Blackened Sun

500 words
© Joel Seath (2011)

Ash flakes fall onto the deck of the Zeedraeck, moored at Jayakarta. Floriana’s white attire is streaked grey: bodice, skirts, bonnet. The men do not care to notice. They shout, heaving crates on-board in a race against the elements, against the bowels of the Earth. The crew have heard the rumblings of the volcano for days now. Floriana watches out to sea. Over the vast swell of the horizon, beyond the clutch and might of the Company, an immensity sits in wait to swallow the Dutch East Indies: a leviathan grumbling about its own death.

It is not the darkening of the sky above her that Floriana is in once-pure-white mourning for, nor is it for the beast of buried bellows. On the shore the natives fix their eyes at the sea as they hammer and heave, as they push between the poles which hold up the port-yard houses and walkways. Their hair is thick, the colour of burnt under-Earth. Floriana does not care for them; she cares for her self on the edge of the world.

Five months previously, in the townhouses of Amsterdam, Floriana was a flutterling amongst the Company’s gentlemen. She, with her almond eyes and rice and sugar skin, would bewitch enough to melt a hardened soul. Such exotica as she, a paper bird, was sure to lure the locals of the dark side of the world to distraction. The Company can take what it cares to: by force or by delicate arts alike.

Yet, by India, the crew knew that even Floriana, exotic as she was, rose in the morning as they did, slept, perspired, defecated, vomited overboard and other unseemly acts not befitting myths and magic creatures at all. Floriana allowed two oil-skinned shadows to slip her naked at the Port of Colombo. She traded this, and the fire in her belly, for a parcel of white linen and lace left at her quarters come morning.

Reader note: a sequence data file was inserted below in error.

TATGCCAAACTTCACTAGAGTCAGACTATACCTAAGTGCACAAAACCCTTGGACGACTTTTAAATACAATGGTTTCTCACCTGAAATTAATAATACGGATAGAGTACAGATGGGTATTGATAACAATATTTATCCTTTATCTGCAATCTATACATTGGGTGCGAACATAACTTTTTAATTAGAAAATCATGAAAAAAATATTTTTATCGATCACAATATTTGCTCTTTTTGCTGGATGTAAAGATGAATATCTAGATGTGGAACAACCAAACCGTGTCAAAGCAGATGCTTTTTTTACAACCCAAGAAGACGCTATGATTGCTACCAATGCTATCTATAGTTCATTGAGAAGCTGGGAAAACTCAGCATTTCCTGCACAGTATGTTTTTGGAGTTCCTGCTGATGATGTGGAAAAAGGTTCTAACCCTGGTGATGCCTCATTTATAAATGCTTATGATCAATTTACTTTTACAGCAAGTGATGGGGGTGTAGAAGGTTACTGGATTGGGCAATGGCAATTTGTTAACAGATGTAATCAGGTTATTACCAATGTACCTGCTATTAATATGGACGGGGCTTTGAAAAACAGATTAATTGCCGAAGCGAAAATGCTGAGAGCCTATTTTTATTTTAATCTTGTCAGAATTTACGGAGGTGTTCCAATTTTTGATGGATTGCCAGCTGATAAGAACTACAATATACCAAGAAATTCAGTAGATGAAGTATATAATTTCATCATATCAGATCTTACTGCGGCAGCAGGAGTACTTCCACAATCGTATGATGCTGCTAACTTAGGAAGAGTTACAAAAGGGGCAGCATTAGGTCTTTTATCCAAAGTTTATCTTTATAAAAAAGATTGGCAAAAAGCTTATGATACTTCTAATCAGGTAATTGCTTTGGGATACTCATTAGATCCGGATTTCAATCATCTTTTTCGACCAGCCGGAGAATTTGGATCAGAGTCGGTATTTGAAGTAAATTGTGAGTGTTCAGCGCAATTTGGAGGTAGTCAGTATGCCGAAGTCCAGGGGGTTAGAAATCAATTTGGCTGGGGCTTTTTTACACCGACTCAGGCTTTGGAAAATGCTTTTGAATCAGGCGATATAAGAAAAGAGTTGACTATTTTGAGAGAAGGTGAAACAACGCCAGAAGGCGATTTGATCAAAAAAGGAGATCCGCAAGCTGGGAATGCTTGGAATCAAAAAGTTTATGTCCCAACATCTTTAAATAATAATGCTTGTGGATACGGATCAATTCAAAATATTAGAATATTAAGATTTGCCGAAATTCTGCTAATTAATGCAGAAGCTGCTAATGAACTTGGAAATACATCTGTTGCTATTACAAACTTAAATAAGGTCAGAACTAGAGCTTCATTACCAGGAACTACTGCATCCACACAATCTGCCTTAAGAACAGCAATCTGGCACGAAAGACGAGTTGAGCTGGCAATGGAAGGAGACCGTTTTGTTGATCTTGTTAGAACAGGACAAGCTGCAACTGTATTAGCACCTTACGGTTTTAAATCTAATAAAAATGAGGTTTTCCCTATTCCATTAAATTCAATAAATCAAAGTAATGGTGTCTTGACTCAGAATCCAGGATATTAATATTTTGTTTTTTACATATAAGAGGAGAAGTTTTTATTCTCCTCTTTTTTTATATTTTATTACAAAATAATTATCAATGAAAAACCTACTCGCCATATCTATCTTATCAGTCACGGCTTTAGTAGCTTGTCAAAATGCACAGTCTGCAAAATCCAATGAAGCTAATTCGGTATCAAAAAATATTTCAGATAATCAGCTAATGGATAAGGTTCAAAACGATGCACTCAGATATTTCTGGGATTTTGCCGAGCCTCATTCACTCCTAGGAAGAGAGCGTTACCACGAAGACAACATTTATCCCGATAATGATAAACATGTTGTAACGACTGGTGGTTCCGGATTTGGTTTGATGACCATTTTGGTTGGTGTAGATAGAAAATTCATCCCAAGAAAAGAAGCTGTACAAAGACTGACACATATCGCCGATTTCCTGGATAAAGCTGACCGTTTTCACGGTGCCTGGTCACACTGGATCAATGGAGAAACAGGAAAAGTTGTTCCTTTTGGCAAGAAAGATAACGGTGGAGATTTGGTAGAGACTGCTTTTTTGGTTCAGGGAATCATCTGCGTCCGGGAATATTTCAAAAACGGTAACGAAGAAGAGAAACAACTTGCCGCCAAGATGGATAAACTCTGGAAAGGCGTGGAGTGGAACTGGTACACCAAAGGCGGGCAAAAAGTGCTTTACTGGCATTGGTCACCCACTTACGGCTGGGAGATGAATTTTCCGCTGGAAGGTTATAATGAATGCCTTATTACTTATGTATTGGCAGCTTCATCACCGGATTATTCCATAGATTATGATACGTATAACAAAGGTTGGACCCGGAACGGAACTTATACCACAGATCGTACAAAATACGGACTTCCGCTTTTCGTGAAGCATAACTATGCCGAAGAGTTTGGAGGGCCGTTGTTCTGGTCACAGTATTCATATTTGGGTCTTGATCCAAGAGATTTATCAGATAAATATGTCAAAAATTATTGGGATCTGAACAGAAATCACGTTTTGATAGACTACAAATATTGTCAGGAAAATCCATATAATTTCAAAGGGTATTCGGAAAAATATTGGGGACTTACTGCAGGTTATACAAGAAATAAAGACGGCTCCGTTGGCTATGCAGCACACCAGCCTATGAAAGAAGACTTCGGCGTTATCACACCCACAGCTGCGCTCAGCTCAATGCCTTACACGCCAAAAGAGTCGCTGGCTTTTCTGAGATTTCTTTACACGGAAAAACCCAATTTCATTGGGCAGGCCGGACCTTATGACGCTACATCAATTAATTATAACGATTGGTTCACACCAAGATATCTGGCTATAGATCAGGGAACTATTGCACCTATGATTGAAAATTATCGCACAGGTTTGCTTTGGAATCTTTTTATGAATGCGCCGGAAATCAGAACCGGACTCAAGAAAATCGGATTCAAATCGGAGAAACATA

The Company men at Jayakarta throw barrels of cinnamon onto gangplanks and roll them into yards already caked grey. Small dogs yap at the heels of the tally-keepers, whose papers crinkle as if the beast is already breathing on them. The locals’ crates of tobacco and tea are winched on-board. It is a frenzy before the world might end. In the distance, the sky rumbles.

On the jetty the ship’s master and the local governor are arguing. Floriana can’t make out their words, but she knows she’ll be involved. When the call comes, in the shape of De Groot, who always ushers her ashore, she acquiesces. Floriana stands before the governor. He listens to something; it is as if he listens to the distant leviathan, yet he listens closely. He turns down his lips, he shakes his head.

Floriana is saddened by the confirmation of her transformation from flutterling to the magickless. The blackened sun is folded inside the white-grey paper bird, who stands in ash flakes on the wooden jetty on the dark side of the world.


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